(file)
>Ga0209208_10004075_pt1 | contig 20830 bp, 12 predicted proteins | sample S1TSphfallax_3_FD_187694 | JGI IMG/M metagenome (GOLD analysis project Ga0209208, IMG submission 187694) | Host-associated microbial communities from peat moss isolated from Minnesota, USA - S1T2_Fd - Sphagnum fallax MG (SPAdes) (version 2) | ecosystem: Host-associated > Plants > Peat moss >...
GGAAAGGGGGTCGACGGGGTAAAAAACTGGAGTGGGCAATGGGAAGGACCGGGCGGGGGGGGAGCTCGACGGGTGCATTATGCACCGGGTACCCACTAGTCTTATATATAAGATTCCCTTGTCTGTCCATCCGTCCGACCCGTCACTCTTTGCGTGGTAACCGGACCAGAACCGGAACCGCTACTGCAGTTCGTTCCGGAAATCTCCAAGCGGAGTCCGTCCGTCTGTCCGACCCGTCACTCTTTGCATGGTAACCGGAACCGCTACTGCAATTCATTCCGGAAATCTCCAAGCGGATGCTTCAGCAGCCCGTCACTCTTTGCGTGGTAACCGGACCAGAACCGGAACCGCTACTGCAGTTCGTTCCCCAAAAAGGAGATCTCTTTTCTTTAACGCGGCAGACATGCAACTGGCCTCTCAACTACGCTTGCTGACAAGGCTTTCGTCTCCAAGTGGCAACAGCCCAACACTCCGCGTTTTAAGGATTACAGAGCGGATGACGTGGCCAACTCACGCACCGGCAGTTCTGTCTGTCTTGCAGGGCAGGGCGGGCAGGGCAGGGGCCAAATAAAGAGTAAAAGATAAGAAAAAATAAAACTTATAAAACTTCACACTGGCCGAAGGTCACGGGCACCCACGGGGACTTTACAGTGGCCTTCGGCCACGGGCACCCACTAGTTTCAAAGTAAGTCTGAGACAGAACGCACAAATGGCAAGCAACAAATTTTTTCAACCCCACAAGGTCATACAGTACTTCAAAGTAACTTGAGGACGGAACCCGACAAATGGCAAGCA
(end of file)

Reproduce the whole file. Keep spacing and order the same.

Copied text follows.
>Ga0209208_10004075_pt1 | contig 20830 bp, 12 predicted proteins | sample S1TSphfallax_3_FD_187694 | JGI IMG/M metagenome (GOLD analysis project Ga0209208, IMG submission 187694) | Host-associated microbial communities from peat moss isolated from Minnesota, USA - S1T2_Fd - Sphagnum fallax MG (SPAdes) (version 2) | ecosystem: Host-associated > Plants > Peat moss >...
GGAAAGGGGGTCGACGGGGTAAAAAACTGGAGTGGGCAATGGGAAGGACCGGGCGGGGGGGGAGCTCGACGGGTGCATTATGCACCGGGTACCCACTAGTCTTATATATAAGATTCCCTTGTCTGTCCATCCGTCCGACCCGTCACTCTTTGCGTGGTAACCGGACCAGAACCGGAACCGCTACTGCAGTTCGTTCCGGAAATCTCCAAGCGGAGTCCGTCCGTCTGTCCGACCCGTCACTCTTTGCATGGTAACCGGAACCGCTACTGCAATTCATTCCGGAAATCTCCAAGCGGATGCTTCAGCAGCCCGTCACTCTTTGCGTGGTAACCGGACCAGAACCGGAACCGCTACTGCAGTTCGTTCCCCAAAAAGGAGATCTCTTTTCTTTAACGCGGCAGACATGCAACTGGCCTCTCAACTACGCTTGCTGACAAGGCTTTCGTCTCCAAGTGGCAACAGCCCAACACTCCGCGTTTTAAGGATTACAGAGCGGATGACGTGGCCAACTCACGCACCGGCAGTTCTGTCTGTCTTGCAGGGCAGGGCGGGCAGGGCAGGGGCCAAATAAAGAGTAAAAGATAAGAAAAAATAAAACTTATAAAACTTCACACTGGCCGAAGGTCACGGGCACCCACGGGGACTTTACAGTGGCCTTCGGCCACGGGCACCCACTAGTTTCAAAGTAAGTCTGAGACAGAACGCACAAATGGCAAGCAACAAATTTTTTCAACCCCACAAGGTCATACAGTACTTCAAAGTAACTTGAGGACGGAACCCGACAAATGGCAAGCA